What to Look For in a Consultant

The past two posts dealt with possible reasons to hire a consultant to analyze a recreational facility. Once the decision has been made to enlist a consultant's help, what kind of consultant should a facility choose?

Whenever any job goes out to bid, responsible owners and managers always consider who to hire. The ins and outs of hiring contractors are beyond this document today, but there are a few things to consider whether hiring a consultant to give input on fixing a facility.

Does the consultant have enough experience, and the correct type of experience?

I would expect a consultant to have more than 20 years experience in the field where I need the advice. Any less than that and the consultant might not have experienced enough ups and downs. For niche sports like ice hockey, figure skating, aquatics, Lacrosse, and indoor soccer, the best consultant is the person who works in the field on a daily basis. The daily work is important because headquarters staff usually get out of touch with the daily workings of a sports facility. However, if you are a multi-location company looking for help with head quarters issues, the best choice would be a person with recent daily headquarters experience.

Does the consultant have an appropriate formal education level?

Education level is important, but the importance of it should be related to the job at hand. If you are hiring a consultant to advise you on HVAC systems, then the best person would be a refrigeration contractor with appropriate state licensing and work experience. If you need a system designed, then an engineering firm would be the best pick. If the problem is related to a business analysis or a feasibility study with more than 100 pages, then the best person would likely be someone who writes well, has writing experience, and knows what goes into professional publications. Usually this type of person has an MBA at the minimum; for complicated projects, the person should have a PhD. Also look for industry-specific certifications, like STAR Certified Ice Technician (CIT) or CIRM (Certified Ice Rink Manager) as indicators of a well trained individual whose motivation and dedication to the field shows by a high certification.

Does the hiring manager feel confident the consultant can establish a good rapport with the staff?

Getting along with others, cultural issues, and manner can all be blocks to successful consulting. Getting along with others is crucial. If you feel your consultant is just irritating everyone, then send him or her back and hire someone who matches the organization. Cultural issues like fluency in the language spoken at the facility can be an issue too. Manner is a catchall phrase meant to encompass warm relations with others, talks on the same level as the people in the conversation, patient in the face of adversity, and always prepared.

Does the consultant come recommended?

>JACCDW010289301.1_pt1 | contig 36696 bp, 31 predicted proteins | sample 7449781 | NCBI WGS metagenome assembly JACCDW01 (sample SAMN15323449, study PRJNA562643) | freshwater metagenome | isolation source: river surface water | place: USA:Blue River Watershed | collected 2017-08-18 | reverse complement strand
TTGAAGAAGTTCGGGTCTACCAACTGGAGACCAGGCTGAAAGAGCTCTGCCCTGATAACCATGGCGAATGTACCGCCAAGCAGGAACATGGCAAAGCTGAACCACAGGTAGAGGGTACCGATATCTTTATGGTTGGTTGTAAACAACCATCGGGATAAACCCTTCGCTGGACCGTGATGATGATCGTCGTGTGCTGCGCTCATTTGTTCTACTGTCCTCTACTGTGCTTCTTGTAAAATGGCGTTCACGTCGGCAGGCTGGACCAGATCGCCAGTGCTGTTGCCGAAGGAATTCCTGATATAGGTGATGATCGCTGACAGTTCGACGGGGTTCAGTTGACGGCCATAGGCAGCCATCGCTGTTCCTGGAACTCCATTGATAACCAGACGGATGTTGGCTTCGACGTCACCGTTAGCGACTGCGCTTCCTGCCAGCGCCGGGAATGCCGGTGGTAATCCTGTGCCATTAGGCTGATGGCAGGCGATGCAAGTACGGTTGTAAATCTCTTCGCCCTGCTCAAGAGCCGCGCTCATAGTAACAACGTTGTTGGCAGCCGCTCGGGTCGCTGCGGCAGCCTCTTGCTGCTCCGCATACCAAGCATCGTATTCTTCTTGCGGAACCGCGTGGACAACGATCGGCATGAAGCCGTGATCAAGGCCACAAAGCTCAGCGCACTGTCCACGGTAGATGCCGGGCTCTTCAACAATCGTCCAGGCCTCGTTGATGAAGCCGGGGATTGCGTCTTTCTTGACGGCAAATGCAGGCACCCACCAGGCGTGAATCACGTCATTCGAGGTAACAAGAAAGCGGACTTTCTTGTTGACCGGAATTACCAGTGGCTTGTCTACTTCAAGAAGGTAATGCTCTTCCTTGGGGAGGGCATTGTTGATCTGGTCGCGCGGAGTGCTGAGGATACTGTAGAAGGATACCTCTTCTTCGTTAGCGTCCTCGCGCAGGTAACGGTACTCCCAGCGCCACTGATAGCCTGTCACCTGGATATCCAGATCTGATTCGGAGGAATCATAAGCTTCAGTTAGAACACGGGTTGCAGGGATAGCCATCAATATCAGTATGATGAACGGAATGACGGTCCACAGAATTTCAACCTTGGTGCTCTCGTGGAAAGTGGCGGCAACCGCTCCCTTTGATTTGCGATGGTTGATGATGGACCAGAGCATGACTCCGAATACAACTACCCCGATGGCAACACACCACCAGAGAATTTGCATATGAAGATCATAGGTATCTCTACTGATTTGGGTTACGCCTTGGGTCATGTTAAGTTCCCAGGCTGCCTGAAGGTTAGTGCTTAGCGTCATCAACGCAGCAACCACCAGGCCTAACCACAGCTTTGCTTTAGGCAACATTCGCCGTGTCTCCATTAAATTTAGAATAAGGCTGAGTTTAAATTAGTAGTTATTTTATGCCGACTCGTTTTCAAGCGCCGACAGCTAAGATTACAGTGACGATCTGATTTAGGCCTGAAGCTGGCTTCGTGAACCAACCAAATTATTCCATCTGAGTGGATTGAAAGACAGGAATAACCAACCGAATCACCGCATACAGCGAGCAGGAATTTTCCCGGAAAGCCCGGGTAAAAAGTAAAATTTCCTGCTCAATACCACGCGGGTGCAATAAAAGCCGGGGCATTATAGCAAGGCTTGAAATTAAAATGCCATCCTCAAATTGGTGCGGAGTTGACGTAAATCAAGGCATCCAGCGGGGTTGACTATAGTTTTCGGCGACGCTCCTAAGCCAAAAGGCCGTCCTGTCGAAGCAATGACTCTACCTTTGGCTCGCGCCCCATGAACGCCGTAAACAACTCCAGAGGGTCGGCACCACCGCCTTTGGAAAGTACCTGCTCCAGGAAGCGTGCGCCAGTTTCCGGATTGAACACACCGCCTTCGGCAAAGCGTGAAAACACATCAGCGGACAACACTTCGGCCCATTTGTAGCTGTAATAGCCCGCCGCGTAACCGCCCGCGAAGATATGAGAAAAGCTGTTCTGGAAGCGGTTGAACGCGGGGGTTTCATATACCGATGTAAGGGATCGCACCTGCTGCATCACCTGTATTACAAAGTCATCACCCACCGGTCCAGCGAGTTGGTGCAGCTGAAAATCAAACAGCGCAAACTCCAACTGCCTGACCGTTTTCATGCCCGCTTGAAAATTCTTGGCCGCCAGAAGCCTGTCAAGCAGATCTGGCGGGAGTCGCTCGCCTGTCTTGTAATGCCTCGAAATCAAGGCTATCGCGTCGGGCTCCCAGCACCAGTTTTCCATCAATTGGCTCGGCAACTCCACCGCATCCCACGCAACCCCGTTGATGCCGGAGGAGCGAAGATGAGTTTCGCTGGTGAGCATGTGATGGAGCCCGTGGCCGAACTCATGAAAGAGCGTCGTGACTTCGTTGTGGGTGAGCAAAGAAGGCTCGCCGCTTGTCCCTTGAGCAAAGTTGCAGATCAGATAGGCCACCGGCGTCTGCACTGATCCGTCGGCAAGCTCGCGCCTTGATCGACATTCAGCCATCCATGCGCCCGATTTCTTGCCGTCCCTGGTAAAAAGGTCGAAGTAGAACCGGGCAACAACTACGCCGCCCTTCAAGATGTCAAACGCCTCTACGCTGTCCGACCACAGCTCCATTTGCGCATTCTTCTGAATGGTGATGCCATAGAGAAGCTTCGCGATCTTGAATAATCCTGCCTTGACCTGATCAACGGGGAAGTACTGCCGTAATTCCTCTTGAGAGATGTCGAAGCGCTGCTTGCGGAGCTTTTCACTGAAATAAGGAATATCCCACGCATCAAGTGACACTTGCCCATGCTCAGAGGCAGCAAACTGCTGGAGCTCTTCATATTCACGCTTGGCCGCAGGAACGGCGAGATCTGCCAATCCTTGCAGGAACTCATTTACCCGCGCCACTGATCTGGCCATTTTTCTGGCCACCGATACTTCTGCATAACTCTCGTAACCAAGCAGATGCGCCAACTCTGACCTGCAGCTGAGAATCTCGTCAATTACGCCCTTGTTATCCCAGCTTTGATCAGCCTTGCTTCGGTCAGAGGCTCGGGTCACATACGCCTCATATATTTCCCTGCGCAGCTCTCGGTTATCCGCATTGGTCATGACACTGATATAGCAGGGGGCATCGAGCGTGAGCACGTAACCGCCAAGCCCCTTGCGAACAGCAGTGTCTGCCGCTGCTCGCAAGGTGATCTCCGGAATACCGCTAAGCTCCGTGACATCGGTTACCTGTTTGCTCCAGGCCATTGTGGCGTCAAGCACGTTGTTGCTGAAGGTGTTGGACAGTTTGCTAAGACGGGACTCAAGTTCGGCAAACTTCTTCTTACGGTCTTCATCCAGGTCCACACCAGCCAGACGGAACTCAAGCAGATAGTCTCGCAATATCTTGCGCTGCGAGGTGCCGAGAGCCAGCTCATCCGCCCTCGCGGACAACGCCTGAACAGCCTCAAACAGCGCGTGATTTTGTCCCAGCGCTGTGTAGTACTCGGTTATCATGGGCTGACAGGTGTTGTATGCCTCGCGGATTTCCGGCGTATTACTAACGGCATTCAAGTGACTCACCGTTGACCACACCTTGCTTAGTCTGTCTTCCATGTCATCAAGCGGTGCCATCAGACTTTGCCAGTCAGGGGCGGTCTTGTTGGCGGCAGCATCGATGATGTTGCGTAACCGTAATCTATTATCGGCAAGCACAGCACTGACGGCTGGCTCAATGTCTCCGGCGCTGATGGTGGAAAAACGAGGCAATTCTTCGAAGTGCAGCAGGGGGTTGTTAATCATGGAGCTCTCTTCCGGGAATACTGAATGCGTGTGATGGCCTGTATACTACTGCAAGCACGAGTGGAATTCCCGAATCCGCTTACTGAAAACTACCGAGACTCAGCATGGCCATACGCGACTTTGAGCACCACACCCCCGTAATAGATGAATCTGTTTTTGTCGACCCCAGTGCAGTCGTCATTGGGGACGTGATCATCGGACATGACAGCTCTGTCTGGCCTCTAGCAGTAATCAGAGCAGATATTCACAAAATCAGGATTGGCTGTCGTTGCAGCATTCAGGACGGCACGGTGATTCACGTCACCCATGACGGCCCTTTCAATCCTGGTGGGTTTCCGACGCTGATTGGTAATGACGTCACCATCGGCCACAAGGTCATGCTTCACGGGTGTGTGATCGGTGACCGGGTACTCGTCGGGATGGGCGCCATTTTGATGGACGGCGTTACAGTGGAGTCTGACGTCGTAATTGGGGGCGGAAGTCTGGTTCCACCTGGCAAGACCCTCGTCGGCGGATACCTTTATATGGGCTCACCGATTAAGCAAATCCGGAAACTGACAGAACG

Recommendations are the best way to find out if a consultancy has a previous history of successfully completed jobs. Consultancy can be difficult and if a consultant has a good track record with reputable references, then that consultant is likely a good pick for the job. We always check in newspapers or on the internet to find jobs a consultant worked on that are not on his or her reference sheet. Sometimes the unintended reference can be quite enlightening and cause to assign the work to another group.

Did the consultant bid somewhere in the middle? Or was the consultant on the inexpensive or expensive side of the prices quoted?

In any business transaction, there are usually problems with both the high bidder and the low bidder. The high bidder usually does a similar job as the bidder in the middle, but usually is just a waste of money. Bidders in the basement, unless they are building a reputation, usually have an unsavory reason why they are trying to motivate managers to hire them. This could be something small and unrelated like the consultant needing money for some personal reason. Or possibly the consultant can't get work because word has spread about him or her. In any event, usually the middle bid is best, because that person priced out the job correctly and is not displaying potential problems.

Will geographic distance have any bearing on the services needed?

Sometimes consultancies put together a team where one person on the ground feeds a whole team with information. This can be a good arrangement. The person on the ground finds the issues, and the team writes the report, or makes suggestions that the ground person might not have thought about. Some issues, like financial analysis, can be done anywhere. This type of job could be done by anyone in the world who has the correct experience and education. Consider the job, and how the location of the consultant affects visits to the facility, or final presentations.

Finding the sweet spot of the right consultant, the right price, in the right location, with the right education and experience sounds difficult. In reality, this is easier than it looks. Once the hiring manage finds the right individual, the job will get done quickly and well.

Rink Management Services Corporation offers all levels of consultants, combined with a presence in most of the major sports facilities markets in the US. Give us a call, we are sure we can add to your discussion on the best consulting group for your job.

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